Specifications & Details R.M.S. Ortona:

Names:                                  R.M.S. Ortona (1899-1910).

.                                            R.M.S. Arcadian (1910-1917).

Owners:                                 Pacific Steam Navigation Company (1899-1906).

.                                            Royal Mail Steam Packet Company (1906-17).

Management:                          Orient Steam Navigation Company (1899-1907).

.                                            Royal Mail Steam Packet Company (1907-1917).

Port of Registry:                      Liverpool (1899-1906).

.                                            London (1906-1910).

.                                            Belfast (1910-1917).

Service:                                 London to Australia (1899-1910).

.                                            Luxury Cruise Ship (1912-1915).

.                                            World War Two Duties (1915-1917).

Builder:                                  Vickers, Sons & Maxim Ltd, Barrow-in-Furness.

Yard No:                                272.

Launched:                              July 10, 1899.

Trials:                                    October 27, 1899.

Delivered:                               October 29, 1899.

Maiden Voyage:                       November 24, 1899.


UK Official Number:                 110613.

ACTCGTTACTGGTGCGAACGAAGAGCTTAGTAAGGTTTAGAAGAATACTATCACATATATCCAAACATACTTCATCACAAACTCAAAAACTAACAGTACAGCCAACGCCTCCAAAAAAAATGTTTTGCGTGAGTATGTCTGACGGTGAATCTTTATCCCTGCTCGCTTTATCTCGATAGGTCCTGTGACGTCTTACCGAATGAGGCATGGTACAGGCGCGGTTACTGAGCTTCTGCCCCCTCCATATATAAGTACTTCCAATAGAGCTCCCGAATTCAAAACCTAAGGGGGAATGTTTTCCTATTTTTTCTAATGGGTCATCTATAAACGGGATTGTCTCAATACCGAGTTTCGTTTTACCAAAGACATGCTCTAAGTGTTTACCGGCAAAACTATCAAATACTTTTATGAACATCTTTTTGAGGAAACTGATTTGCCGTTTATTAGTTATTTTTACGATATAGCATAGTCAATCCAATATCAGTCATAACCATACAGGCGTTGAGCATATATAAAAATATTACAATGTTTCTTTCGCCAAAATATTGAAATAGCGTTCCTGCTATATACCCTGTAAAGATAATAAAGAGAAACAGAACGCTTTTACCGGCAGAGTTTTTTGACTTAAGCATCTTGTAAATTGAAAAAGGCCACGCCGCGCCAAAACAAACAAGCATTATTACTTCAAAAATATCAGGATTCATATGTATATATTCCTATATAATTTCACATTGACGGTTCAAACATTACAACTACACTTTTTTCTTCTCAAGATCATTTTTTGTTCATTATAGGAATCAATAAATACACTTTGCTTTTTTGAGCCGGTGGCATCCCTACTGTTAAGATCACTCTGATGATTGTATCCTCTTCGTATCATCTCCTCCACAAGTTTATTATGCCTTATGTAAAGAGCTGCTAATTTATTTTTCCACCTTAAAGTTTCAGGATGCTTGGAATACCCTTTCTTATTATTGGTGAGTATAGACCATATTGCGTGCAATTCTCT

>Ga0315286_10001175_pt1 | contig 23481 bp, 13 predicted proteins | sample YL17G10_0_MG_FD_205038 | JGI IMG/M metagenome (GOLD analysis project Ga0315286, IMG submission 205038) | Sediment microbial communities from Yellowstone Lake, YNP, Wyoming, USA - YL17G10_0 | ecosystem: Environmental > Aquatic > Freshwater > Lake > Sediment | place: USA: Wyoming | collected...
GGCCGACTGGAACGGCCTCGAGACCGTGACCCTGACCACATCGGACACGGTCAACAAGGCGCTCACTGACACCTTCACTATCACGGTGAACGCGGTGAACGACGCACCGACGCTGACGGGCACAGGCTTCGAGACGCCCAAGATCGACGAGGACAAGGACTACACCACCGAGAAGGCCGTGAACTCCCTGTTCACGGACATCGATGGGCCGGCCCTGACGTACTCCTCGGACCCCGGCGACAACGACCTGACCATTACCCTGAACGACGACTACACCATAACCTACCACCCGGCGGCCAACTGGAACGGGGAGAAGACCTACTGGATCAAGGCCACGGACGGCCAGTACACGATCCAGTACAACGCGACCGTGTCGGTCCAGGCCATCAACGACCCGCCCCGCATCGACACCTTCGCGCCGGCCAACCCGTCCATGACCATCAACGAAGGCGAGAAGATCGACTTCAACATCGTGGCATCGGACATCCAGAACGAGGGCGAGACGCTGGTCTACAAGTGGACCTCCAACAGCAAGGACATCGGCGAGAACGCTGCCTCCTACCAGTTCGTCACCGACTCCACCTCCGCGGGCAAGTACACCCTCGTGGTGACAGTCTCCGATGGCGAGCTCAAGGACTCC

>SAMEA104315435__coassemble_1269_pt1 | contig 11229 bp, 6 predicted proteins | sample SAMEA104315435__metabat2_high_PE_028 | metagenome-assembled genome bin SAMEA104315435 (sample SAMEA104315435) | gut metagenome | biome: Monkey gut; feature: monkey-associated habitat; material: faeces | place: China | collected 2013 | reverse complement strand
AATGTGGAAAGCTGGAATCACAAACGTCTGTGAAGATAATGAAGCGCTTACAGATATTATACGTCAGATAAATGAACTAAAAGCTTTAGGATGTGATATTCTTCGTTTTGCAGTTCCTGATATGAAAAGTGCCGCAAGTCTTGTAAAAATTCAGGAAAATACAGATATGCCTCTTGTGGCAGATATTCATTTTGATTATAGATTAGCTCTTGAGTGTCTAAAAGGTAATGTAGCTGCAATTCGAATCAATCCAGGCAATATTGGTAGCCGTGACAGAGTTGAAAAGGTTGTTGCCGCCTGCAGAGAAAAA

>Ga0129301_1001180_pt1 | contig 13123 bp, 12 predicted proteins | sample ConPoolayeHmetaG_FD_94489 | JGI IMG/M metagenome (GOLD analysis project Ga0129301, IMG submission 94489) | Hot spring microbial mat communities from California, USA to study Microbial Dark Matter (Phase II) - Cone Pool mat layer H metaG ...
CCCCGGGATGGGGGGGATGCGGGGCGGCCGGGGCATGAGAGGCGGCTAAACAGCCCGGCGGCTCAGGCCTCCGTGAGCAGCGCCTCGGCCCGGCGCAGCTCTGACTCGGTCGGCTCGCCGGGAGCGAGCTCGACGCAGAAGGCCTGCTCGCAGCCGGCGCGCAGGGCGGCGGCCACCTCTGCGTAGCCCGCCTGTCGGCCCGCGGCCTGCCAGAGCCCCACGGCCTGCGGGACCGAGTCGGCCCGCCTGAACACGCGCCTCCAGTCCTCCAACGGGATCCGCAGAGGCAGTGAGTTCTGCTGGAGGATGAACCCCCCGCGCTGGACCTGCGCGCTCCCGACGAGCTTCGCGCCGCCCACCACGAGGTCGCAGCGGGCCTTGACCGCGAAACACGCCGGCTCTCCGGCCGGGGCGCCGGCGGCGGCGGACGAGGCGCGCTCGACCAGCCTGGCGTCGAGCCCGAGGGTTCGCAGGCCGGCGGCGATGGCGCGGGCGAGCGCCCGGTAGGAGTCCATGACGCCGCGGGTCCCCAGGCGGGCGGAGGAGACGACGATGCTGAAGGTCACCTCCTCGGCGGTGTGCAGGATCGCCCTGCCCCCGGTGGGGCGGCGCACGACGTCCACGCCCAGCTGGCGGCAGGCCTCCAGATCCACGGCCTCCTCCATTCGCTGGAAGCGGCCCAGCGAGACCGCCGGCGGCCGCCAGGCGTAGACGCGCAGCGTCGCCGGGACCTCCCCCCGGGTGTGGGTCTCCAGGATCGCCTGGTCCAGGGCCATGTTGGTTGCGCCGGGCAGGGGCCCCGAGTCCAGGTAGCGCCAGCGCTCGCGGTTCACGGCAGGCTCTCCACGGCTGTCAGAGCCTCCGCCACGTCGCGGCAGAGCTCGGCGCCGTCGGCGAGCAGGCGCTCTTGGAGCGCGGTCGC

Code Letters:                          RJQT.

Tonnage:                                7,945 GRT - 4,115 NRT.

1912:                                    8,939 GRT.

Length:                                  500.6 ft - 152.55 m.

Beam:                                    55.3 ft - 16.84 m.

Draught:                                33.7 ft - 10.24 m.

Installed Power:                      10,000 indicated horsepower (7,500 kW).

Propulsion:                             Triple-expansion steam engine by Vickers.

Propellers:                              Twin Screws.

Speed:                                   14 Knots service speed, 17.9 Knots maximum.


1899:                                    Total 610 Passengers: 130 First Class, 180 Second Class, 300 Third Class passengers.

1912:                                    320 First Class passengers.

Passenger Decks:                    6.

Fate:                                     Torpedoed April 15, 1917 by German submarine UC-74 near MilosGreece, in position 36° 50’ N, 24° 50’ E.



Remembering the Superb …
R.M.S. Ortona & R.M.S.P. Arcadian


A fine stern postcard of the R.M.S. Ortona seen berthed at the Pinkenba Wharf

on the Brisbane River, Australia on January 1, 1907


The R.M.S.P. Arcadian is seen here during one of her Norwegian cruises



Visit - Page Two for Lieutenant Colonel, George Bray (1864 - 1933) R.A.M.C, (Royal Army Medical Corp)

Story of the German sub’s torpedo and the rapid sinking of the ship and his amazing full story!

Also her Deck Plans, Souvenirs and other items of interest!


“Blue Water Liners sailing to the distant shores.
I watched them come, I watched them go and I watched them die.


Featuring over 1,550 Classic Passenger Liners, Passenger-Cargo Liners & Classic Cruise Ships!


For interest: Sadly an email service to ssMaritime is no longer available, due to the author’s old age and chronic illness as well as being disabled, etc. In the past ssMaritime received well over 120 emails per day, but Mr. Goossens can no longer handle same. He sincerely regrets this!